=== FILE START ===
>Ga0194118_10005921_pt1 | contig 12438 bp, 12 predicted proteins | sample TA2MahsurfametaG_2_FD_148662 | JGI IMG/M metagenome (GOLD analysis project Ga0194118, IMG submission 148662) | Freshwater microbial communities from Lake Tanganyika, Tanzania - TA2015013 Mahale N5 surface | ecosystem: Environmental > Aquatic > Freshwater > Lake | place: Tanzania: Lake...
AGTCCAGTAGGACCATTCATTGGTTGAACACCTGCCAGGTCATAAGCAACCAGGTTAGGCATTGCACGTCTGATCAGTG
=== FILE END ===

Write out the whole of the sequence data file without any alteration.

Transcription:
>Ga0194118_10005921_pt1 | contig 12438 bp, 12 predicted proteins | sample TA2MahsurfametaG_2_FD_148662 | JGI IMG/M metagenome (GOLD analysis project Ga0194118, IMG submission 148662) | Freshwater microbial communities from Lake Tanganyika, Tanzania - TA2015013 Mahale N5 surface | ecosystem: Environmental > Aquatic > Freshwater > Lake | place: Tanzania: Lake...
AGTCCAGTAGGACCATTCATTGGTTGAACACCTGCCAGGTCATAAGCAACCAGGTTAGGCATTGCACGTCTGATCAGTG